A few decades ago there was a TV commercial for Oldsmobile cars. Describing the newest models, it proudly said, “This is not your father’s Oldsmobile.” The idea was to create an image of cars that were no longer stodgy. They were modern and advanced. They were no longer “behind the times.” The advertising campaign was not good for Oldsmobile. But the idea behind it was very good. It predicted today’s technology boom. Today’s digitization dominates every aspect of our world. This is no longer your father’s world.


According to a 2014 Bain and Company study on the accelerating impact of technology, “The biggest change is yet to come. The next several years will bring far more innovation to most industries than they have seen in the past.” And they identified the retail industry as having the highest projected digital transformation from now through 2020.


Digital technology offers many benefits to the economy, to business, and to consumers. But it also presents new challenges. One area where these challenges are most difficult is for today’s retail workforce. These are the people who have to meet the new and changing needs of customers. With technology that is always new and evolving, we also find increasing complexity.

One of today’s most important goals is to overcome the complexity of advancing technology. Business ownership, management, and the workforce have to keep up with the complexity of ever-changing technology. Moreover, as the technology changes, so does the workforce that uses that technology.


Complexity as a Barrier


For the retail workforce, complexity is the next barrier to overcome. Digital technology has brought with it an increasing complexity. This complexity stands in the way of smooth operation and accomplishment of goals. The workforce must continually learn new systems and procedures that are supposed to make the work easier. Instead, the work becomes clouded with new and challenging learning tasks. People end up working harder but accomplishing less. The answer to this problem is systems that simplify these processes instead of making them more difficult.

Changing Customer Expectations and Employee Roles


Because of the Internet and advancing digitization, consumers expect much more from businesses than they used to. Today, a customer can make a purchase online and have the product shipped to a local store for pick-up. And this new business model continues to be on the rise.


This changes the role of the store’s employee from salesperson to POS clerk. Sales staff must adapt to these new expectations. As a result, the image of the workforce is changing. Now they need to be constantly educated about the use of new workforce tools as well as new workforce roles.


Today’s customers expect a smooth, seamless relationship. They want technology to assist them. But they want it to be invisible in the background. The workforce needs education around how they are a part of this new kind of experience. If today’s customer does not find what she wants from you, she will quickly leave to find it somewhere else. Your digital strategy needs to complement this new kind of business interaction.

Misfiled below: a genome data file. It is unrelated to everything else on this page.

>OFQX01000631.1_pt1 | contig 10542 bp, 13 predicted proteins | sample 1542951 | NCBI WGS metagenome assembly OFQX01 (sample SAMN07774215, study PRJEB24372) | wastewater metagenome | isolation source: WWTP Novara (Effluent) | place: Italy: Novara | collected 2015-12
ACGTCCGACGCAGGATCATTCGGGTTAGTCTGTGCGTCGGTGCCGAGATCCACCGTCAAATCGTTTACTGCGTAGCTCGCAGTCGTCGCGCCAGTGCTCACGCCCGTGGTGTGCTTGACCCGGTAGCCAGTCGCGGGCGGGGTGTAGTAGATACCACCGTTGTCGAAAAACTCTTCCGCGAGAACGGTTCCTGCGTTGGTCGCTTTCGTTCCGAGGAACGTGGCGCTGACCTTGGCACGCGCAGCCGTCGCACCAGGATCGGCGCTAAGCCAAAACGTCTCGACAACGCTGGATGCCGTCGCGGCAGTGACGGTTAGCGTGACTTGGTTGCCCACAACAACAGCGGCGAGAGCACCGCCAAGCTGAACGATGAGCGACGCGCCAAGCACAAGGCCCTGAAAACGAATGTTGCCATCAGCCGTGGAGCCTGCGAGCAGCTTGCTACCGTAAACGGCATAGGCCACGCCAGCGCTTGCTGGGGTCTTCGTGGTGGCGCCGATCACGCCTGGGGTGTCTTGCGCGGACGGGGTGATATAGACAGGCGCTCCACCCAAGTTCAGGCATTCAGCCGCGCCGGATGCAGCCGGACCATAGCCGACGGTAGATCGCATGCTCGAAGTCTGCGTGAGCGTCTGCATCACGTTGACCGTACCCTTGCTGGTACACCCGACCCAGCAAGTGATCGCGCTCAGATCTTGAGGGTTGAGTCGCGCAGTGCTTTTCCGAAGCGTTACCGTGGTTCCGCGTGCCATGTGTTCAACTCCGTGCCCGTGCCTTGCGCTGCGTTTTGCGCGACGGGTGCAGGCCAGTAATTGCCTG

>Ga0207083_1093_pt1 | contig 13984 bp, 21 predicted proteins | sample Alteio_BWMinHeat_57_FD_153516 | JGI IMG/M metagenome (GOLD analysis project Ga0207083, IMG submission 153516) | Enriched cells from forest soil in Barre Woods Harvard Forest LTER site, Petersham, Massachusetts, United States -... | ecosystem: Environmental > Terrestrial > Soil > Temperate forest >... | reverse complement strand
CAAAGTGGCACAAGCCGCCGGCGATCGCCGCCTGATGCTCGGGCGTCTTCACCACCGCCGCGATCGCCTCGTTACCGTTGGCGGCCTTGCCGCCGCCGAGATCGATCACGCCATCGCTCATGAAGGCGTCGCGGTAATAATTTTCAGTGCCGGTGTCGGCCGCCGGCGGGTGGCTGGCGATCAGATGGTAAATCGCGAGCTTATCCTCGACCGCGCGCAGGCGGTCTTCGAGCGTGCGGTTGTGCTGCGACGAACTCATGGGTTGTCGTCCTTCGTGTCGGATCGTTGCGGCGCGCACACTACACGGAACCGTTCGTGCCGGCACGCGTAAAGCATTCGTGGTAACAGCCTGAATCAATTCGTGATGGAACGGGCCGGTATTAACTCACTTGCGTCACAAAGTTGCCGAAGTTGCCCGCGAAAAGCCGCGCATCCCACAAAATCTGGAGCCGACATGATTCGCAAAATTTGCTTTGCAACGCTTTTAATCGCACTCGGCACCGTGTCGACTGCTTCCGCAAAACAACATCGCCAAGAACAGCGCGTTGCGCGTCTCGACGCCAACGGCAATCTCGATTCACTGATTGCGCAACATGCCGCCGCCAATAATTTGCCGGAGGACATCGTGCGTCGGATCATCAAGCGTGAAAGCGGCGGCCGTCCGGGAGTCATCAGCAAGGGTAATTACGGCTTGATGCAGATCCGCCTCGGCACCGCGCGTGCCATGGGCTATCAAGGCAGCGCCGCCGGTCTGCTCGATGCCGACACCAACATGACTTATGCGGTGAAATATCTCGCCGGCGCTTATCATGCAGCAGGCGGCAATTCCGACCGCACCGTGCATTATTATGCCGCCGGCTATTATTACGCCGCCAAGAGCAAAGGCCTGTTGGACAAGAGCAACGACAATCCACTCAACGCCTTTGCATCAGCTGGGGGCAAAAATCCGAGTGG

Changing Character of Workers


The Millennial Generation has arrived in the workforce. They will make up more than half of the workforce by 2020. Millennials are more in tune with advancing technology. They are also a different kind of worker than many companies had in the past. Many Millennials and others have become temporary workers instead of full-time workers. The percentage of contract workers, freelancers, and other “contingent labor” is on the rise. This can have the effect of further increasing training expenses as staff members continue to change. According to an SAP-sponsored study by Oxford Economics, 82 percent of all retailers are now using contingent labor. This represents a changing of the guard that the retail industry has never before seen.


Changing Legal Requirements


Your digital strategy must also meet the needs of changing laws. Local, as well as regional and federal laws, are always changing. This makes working within the law harder to maintain. This increases the barrier of complexity. Failing to comply can be expensive. And the biggest price can be in reputation. Negative exposure in the media can send fickle consumers to your competitors.  Keep in mind, today your competitors can be found very quickly.


Executives in this industry today realize how much the world of retail has changed. As we said, “this is no longer your father’s Oldsmobile.” A 2013 study by Capgemini Consulting and the MIT Sloan Management Review concluded, “Companies now face a digital imperative: adopt new technologies effectively or face competitive obsolescence.”

Technology is re-writing the rules of retail, and it is up to us to keep ahead of the curve. SAP’s leading technology can manage your business’ growth in this time of significant and rapid changes.

To learn more about Digital Transformation for Retail, view Retail. Reimagined for the new economy.

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